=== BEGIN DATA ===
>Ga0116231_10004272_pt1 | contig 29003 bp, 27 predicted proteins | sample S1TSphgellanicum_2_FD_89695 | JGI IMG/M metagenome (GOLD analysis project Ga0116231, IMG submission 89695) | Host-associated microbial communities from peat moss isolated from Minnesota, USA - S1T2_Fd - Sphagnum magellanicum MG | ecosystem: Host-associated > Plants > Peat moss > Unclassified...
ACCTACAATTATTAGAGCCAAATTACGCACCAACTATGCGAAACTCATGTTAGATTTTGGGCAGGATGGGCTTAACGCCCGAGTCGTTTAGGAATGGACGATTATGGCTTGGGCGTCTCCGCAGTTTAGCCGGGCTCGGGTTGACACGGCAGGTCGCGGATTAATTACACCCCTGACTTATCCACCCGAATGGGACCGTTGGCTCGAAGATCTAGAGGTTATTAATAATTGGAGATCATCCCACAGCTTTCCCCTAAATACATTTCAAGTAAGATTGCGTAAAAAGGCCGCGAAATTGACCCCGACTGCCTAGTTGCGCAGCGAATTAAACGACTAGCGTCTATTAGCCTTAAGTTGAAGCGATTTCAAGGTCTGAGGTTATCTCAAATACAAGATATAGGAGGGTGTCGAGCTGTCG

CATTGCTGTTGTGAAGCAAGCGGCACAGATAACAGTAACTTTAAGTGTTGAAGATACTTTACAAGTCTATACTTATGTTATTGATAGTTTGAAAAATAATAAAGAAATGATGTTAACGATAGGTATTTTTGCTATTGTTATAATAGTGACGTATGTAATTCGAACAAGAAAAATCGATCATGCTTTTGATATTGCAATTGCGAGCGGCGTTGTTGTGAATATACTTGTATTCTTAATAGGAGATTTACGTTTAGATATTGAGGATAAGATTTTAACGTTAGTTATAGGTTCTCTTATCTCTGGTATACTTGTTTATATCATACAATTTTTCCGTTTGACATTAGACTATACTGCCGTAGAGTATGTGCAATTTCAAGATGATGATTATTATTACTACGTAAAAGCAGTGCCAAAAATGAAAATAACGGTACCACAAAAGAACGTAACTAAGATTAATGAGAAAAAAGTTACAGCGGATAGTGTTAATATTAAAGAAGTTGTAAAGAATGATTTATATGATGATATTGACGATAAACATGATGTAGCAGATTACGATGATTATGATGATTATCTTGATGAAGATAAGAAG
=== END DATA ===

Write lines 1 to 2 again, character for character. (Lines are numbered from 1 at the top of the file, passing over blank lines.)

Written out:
>Ga0116231_10004272_pt1 | contig 29003 bp, 27 predicted proteins | sample S1TSphgellanicum_2_FD_89695 | JGI IMG/M metagenome (GOLD analysis project Ga0116231, IMG submission 89695) | Host-associated microbial communities from peat moss isolated from Minnesota, USA - S1T2_Fd - Sphagnum magellanicum MG | ecosystem: Host-associated > Plants > Peat moss > Unclassified...
ACCTACAATTATTAGAGCCAAATTACGCACCAACTATGCGAAACTCATGTTAGATTTTGGGCAGGATGGGCTTAACGCCCGAGTCGTTTAGGAATGGACGATTATGGCTTGGGCGTCTCCGCAGTTTAGCCGGGCTCGGGTTGACACGGCAGGTCGCGGATTAATTACACCCCTGACTTATCCACCCGAATGGGACCGTTGGCTCGAAGATCTAGAGGTTATTAATAATTGGAGATCATCCCACAGCTTTCCCCTAAATACATTTCAAGTAAGATTGCGTAAAAAGGCCGCGAAATTGACCCCGACTGCCTAGTTGCGCAGCGAATTAAACGACTAGCGTCTATTAGCCTTAAGTTGAAGCGATTTCAAGGTCTGAGGTTATCTCAAATACAAGATATAGGAGGGTGTCGAGCTGTCG